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Judgments - National Westminster Bank plc (Respondents) v. Spectrum Plus Limited and others and others (Appellants)


SESSION 2005-06
[2005] UKHL 41
on appeal from: [2004] EWCA Civ 670

for judgment IN THE CAUSE

National Westminster Bank plc (Respondents)
Spectrum Plus Limited and others and others (Appellants)

Appellate Committee

Lord Nicholls of Birkenhead
Lord Steyn
Lord Hope of Craighead
Lord Scott of Foscote
Lord Walker of Gestingthorpe
Baroness Hale of Richmond
Lord Brown of Eaton-under-Heywood


Michael Briggs QC
Philip Jones
Catherine Addy
(instructed by HM Revenue and Customs and Treasury Solicitor)

Gabriel Moss QC
Jeremy Goldring
(instructed by Allen and Overy LLP)

Advocates to the Court
Ian Glick QC
Edmund Nourse
(instructed by Treasury Solicitor)

Hearing dates:
25-28 April 2005

Thursday 30 june 2005




National Westminster Bank plc (Respondents) v. Spectrum Plus Limited and others and others (Appellants)

[2005] UKHL 41


My Lords,

    1.  I have had the advantage of reading in draft the opinions of my noble and learned friends Lord Hope of Craighead, Lord Scott of Foscote and Lord Walker of Gestingthorpe. For the reasons they give I agree that the decision of Slade J in Siebe Gorman & Co Ltd v Barclays Bank Ltd [1979] 2 Lloyd's Rep 142 was wrong and should be overruled.

    2.  The respondent bank had a second string to its bow. The bank contended that if the House considered Siebe Gorman was wrongly decided the House should overrule that decision only for the future. The bank submitted that the Siebe Gorman decision should continue to apply to all transactions entered into before your Lordships' decision in the present case, including the debenture under consideration on this appeal.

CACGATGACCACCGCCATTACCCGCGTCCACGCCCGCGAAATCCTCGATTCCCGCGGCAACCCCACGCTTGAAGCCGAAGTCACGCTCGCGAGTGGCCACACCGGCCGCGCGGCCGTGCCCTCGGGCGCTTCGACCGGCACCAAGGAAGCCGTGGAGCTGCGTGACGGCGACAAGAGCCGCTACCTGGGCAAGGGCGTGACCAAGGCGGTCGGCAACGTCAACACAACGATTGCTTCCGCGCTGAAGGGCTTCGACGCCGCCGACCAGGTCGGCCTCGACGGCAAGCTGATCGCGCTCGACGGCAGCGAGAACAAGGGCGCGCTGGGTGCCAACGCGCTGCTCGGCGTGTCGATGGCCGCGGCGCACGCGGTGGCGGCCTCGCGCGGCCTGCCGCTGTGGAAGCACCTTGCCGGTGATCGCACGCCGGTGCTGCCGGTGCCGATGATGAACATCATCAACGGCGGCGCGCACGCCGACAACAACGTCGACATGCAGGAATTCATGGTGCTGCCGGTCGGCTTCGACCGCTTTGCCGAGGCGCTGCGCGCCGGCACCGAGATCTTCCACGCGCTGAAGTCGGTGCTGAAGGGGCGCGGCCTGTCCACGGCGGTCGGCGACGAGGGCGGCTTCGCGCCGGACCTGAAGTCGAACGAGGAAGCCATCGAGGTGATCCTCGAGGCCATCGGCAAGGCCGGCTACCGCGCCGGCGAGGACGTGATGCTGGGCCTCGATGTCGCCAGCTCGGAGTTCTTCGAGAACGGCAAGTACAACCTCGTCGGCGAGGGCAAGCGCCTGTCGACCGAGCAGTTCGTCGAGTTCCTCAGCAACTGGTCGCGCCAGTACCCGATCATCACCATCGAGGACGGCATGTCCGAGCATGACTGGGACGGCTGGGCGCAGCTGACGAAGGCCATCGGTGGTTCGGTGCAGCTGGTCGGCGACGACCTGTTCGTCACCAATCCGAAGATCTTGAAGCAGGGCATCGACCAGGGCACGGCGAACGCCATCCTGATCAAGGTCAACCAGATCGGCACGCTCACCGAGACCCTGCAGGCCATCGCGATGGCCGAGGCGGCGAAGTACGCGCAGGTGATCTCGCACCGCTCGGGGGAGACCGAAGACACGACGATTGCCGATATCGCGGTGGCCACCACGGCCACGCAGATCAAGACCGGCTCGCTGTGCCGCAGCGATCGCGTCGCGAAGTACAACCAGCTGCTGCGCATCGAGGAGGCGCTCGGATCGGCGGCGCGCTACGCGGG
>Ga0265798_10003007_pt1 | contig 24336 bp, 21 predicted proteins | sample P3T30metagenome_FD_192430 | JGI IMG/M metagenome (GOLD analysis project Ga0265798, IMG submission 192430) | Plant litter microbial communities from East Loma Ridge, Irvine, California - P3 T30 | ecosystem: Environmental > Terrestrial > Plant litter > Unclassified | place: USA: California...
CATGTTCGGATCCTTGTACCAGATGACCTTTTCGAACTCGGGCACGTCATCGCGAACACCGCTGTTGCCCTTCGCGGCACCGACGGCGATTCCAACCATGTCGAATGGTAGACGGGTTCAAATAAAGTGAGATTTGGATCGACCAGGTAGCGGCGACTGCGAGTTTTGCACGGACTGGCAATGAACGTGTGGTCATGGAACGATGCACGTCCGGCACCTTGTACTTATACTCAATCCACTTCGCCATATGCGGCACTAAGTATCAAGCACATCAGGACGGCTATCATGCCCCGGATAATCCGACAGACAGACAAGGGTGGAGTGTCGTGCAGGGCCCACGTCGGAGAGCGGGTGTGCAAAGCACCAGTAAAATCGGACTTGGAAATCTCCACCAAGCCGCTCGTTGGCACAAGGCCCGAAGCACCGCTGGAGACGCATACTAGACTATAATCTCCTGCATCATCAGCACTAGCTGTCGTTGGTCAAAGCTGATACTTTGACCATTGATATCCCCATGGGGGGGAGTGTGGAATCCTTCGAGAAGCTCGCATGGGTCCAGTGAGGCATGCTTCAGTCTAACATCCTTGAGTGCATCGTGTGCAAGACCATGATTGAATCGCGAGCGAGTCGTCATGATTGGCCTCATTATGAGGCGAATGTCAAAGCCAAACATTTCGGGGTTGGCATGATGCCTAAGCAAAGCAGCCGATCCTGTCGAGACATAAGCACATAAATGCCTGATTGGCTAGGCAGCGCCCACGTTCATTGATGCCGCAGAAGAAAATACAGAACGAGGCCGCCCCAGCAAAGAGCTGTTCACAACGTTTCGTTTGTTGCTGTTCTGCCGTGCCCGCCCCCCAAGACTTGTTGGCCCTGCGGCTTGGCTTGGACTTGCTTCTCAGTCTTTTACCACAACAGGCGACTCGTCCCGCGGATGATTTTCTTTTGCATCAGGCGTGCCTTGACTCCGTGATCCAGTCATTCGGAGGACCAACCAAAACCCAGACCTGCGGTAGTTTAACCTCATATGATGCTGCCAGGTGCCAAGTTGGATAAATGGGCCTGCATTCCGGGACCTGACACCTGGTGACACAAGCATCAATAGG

3.  This submission raises a controversial issue of major importance concerning the power of your Lordships' House to give a ruling in this 'prospective only' form. The bank argued the House has this power. The Crown appellants were content to assume the House may have this power. At very short notice the Attorney General, on the invitation of your Lordships, appointed Mr Glick QC to assist the House by presenting the case against the House having any such jurisdiction. The House is indebted to Mr Glick, who was assisted by Mr Edmund Nourse, for his clear and comprehensive presentation of this case.

Prospective overruling

    4.  The starting point is to note some basic, indeed elementary, features of this country's judicial system. The first concerns the essential role of courts of law. In the ordinary course the function of a court is adjudicative. Courts decide the legal consequences of past happenings. Courts make findings on disputed questions of fact, identify and apply the relevant law to the facts agreed by the parties or found by the court, and award appropriate remedies.